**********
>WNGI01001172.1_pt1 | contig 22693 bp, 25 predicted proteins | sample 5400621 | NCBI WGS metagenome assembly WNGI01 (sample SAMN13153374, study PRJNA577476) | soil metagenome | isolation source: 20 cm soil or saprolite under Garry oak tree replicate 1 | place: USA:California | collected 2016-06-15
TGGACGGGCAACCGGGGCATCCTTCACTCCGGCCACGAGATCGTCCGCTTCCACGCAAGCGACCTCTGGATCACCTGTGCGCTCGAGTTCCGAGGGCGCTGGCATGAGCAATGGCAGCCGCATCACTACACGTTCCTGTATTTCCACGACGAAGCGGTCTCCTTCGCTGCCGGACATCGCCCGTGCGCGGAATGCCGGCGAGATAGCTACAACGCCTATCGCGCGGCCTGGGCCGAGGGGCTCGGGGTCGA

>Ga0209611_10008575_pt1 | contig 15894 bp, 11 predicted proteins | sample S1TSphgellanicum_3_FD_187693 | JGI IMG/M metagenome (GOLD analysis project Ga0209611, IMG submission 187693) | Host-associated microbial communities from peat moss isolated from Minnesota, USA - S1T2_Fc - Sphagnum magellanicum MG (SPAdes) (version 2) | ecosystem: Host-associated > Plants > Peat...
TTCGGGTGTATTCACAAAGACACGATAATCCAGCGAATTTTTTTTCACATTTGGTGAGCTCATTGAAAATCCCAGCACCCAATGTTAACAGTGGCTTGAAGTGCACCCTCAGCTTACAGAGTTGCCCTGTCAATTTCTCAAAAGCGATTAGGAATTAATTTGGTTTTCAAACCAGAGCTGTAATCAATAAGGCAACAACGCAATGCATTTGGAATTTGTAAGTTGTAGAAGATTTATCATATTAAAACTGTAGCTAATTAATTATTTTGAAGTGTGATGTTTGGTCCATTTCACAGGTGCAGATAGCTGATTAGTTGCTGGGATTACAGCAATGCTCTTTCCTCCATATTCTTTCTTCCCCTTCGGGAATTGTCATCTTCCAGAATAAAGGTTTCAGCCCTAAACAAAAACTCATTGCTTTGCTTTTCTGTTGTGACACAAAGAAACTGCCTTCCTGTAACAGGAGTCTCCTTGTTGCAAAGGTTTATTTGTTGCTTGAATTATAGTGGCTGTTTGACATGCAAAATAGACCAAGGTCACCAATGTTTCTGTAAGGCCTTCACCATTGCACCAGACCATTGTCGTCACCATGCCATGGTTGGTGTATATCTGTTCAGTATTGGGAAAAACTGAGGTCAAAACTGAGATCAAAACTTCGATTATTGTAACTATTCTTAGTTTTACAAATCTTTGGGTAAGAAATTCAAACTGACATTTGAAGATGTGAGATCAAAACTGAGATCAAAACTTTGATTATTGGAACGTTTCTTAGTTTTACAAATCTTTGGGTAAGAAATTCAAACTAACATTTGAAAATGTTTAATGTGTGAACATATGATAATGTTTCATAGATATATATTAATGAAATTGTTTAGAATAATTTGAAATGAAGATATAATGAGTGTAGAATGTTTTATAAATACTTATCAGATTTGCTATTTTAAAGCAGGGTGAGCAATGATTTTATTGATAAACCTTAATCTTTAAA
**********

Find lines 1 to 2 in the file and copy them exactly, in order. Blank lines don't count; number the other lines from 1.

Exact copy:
>WNGI01001172.1_pt1 | contig 22693 bp, 25 predicted proteins | sample 5400621 | NCBI WGS metagenome assembly WNGI01 (sample SAMN13153374, study PRJNA577476) | soil metagenome | isolation source: 20 cm soil or saprolite under Garry oak tree replicate 1 | place: USA:California | collected 2016-06-15
TGGACGGGCAACCGGGGCATCCTTCACTCCGGCCACGAGATCGTCCGCTTCCACGCAAGCGACCTCTGGATCACCTGTGCGCTCGAGTTCCGAGGGCGCTGGCATGAGCAATGGCAGCCGCATCACTACACGTTCCTGTATTTCCACGACGAAGCGGTCTCCTTCGCTGCCGGACATCGCCCGTGCGCGGAATGCCGGCGAGATAGCTACAACGCCTATCGCGCGGCCTGGGCCGAGGGGCTCGGGGTCGA